can you provide more information about where the data is coming from? You said it's in a database, what is the structure of the "before" table. Thanks +1 –  Justin Giboney Jul 30 '09 at 17:22
    
not really sure how that's relevant? –  helloandre Jul 30 '09 at 17:28
    
refraction is key –  Alex L Aug 10 '09 at 4:56

5 Answers 5

up vote 3 down vote accepted

The reason I asked about the before data structure is because you could do something like this:

$sql = "SELECT id FROM test_a";
$result = mysql_query($sql);
while ($row = mysql_fetch_array($result)) {
  $item1 = $row['id'];

  $sql2 = "SELECT id FROM test_a";
  $result2 = mysql_query($sql2);
  while ($row2 = mysql_fetch_array($result2)) {
    $item2 = $row2['id'];

    $combo1 = $item1 . "_" . $item2;
    $combo2 = $item2 . "_" . $item1;

    $sql3 = "SELECT * FROM combos WHERE combo_id = '$combo1' OR combo_id = '$combo2'";
    $result3 = mysql_query($sql3);
    if (mysql_num_rows($result3) == 0) {
      $sql4 = "INSERT INTO combos (combo_id, more_info) VALUES ('$combo1','Item Name')";
      $result4 = mysql_query($sql4);
    }
  }
}

When table test_a has the values 1,2,3, and 4 this script inserts: 1_1 1_2 1_3 1_4 2_2 2_3 2_4 3_3 3_4 4_4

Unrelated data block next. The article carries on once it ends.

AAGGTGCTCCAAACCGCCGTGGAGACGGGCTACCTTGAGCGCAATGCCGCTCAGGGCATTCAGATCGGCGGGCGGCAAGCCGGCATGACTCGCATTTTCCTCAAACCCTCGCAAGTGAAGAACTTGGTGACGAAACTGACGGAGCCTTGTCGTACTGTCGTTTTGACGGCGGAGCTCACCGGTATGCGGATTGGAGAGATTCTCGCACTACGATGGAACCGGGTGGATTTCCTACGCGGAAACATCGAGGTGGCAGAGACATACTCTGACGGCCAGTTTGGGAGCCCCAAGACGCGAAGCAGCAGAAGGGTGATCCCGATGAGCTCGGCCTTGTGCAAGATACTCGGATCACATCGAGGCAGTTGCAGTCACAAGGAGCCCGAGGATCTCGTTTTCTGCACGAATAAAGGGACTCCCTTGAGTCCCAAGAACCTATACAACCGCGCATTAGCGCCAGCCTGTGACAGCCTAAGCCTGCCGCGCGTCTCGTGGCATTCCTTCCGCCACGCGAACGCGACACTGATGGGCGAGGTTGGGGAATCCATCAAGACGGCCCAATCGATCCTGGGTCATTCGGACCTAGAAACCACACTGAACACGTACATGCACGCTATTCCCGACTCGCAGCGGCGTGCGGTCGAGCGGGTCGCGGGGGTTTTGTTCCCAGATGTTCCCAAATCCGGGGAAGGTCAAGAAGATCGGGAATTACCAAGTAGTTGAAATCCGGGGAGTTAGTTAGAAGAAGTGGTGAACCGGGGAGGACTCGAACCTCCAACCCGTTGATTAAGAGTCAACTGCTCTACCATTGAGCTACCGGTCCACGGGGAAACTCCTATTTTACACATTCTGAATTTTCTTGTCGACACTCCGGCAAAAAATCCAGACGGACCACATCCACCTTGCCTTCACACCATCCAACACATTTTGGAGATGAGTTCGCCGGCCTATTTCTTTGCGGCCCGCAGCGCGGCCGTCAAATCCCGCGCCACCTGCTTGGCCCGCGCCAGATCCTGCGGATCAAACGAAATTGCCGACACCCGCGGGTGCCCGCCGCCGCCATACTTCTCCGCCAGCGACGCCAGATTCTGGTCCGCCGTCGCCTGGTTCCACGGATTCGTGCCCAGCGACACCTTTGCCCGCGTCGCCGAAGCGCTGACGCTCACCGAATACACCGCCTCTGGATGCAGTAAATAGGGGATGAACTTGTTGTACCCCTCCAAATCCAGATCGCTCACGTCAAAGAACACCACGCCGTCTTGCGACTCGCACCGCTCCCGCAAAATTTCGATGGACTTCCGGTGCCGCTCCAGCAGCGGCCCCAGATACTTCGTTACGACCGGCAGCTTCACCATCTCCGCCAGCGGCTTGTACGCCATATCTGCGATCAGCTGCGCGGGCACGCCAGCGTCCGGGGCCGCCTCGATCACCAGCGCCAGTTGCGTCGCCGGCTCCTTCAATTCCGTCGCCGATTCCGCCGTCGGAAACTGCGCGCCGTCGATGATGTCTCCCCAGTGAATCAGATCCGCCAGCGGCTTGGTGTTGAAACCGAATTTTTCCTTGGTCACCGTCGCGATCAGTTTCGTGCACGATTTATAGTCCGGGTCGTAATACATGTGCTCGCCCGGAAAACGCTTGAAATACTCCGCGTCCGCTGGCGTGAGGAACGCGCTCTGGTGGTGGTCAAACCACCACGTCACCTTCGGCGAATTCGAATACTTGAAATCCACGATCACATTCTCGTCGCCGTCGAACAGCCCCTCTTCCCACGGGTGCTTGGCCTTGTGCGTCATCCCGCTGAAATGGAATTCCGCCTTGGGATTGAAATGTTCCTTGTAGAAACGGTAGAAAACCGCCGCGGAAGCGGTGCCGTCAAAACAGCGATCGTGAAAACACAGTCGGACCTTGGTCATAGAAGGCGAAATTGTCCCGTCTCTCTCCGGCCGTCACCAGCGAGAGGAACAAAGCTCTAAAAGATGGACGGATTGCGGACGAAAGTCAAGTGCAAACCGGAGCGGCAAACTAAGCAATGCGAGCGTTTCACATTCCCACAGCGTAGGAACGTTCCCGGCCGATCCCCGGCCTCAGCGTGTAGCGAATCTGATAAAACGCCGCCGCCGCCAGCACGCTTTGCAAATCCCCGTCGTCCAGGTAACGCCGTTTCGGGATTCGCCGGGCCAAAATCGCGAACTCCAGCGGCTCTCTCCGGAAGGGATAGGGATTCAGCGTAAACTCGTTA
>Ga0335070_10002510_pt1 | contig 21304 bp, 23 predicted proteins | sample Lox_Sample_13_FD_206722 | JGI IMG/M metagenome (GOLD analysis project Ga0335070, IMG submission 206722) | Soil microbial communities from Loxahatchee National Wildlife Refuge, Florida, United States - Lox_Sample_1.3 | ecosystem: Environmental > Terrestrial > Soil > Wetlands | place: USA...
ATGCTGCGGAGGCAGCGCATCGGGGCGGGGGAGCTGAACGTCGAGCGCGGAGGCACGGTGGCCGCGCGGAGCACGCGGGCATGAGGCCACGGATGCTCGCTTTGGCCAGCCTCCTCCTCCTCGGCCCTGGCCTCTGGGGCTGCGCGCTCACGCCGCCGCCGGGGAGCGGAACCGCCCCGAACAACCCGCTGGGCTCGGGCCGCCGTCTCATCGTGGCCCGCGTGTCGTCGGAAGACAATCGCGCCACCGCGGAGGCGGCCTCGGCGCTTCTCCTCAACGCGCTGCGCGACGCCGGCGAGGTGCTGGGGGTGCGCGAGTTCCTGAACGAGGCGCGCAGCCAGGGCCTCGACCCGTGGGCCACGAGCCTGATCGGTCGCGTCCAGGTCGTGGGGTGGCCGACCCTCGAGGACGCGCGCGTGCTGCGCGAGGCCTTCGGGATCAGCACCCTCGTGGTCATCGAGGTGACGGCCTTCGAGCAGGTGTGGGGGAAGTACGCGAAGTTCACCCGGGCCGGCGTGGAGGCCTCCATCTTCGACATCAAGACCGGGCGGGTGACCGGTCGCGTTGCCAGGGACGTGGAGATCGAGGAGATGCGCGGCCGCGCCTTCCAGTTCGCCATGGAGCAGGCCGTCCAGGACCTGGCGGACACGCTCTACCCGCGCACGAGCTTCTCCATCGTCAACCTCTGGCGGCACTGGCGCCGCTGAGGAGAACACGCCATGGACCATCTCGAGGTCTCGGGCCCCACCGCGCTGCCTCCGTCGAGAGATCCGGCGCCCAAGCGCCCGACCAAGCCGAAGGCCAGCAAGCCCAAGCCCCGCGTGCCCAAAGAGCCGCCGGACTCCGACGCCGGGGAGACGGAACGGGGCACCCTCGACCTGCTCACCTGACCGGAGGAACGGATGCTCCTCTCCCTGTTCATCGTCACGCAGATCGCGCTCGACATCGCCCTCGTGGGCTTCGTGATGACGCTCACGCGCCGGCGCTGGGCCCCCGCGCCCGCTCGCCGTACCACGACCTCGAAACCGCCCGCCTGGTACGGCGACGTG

This shouldn't have any memory problems. Although if you have a huge database you may run into a issue with php's time limit

share|improve this answer
    
Yes, that is a viable option, and exactly what i was thinking about with a mysql solution. I AM running into a time limit option now. –  helloandre Jul 30 '09 at 17:55
    
by option you mean it is having a problem with the time limit? –  Justin Giboney Jul 30 '09 at 18:00
    
As below - you can avoid the need for duplicate checks if you add a where clause to your second select. –  Nick Johnson Jul 31 '09 at 8:21

Here is the same concept as my other answer but in an all SQL format.

INSERT INTO combos (combo_id, more_info) 
  SELECT CONCAT_WS("_",t1.id,t2.id), "item_name" 
  FROM test_a t1, test_a t2 
  WHERE NOT EXISTS (SELECT * FROM combos WHERE combo_id = CONCAT_WS("_",t1.id,t2.id))
    AND NOT EXISTS (SELECT * FROM combos WHERE combo_id = CONCAT_WS("_",t2.id,t1.id))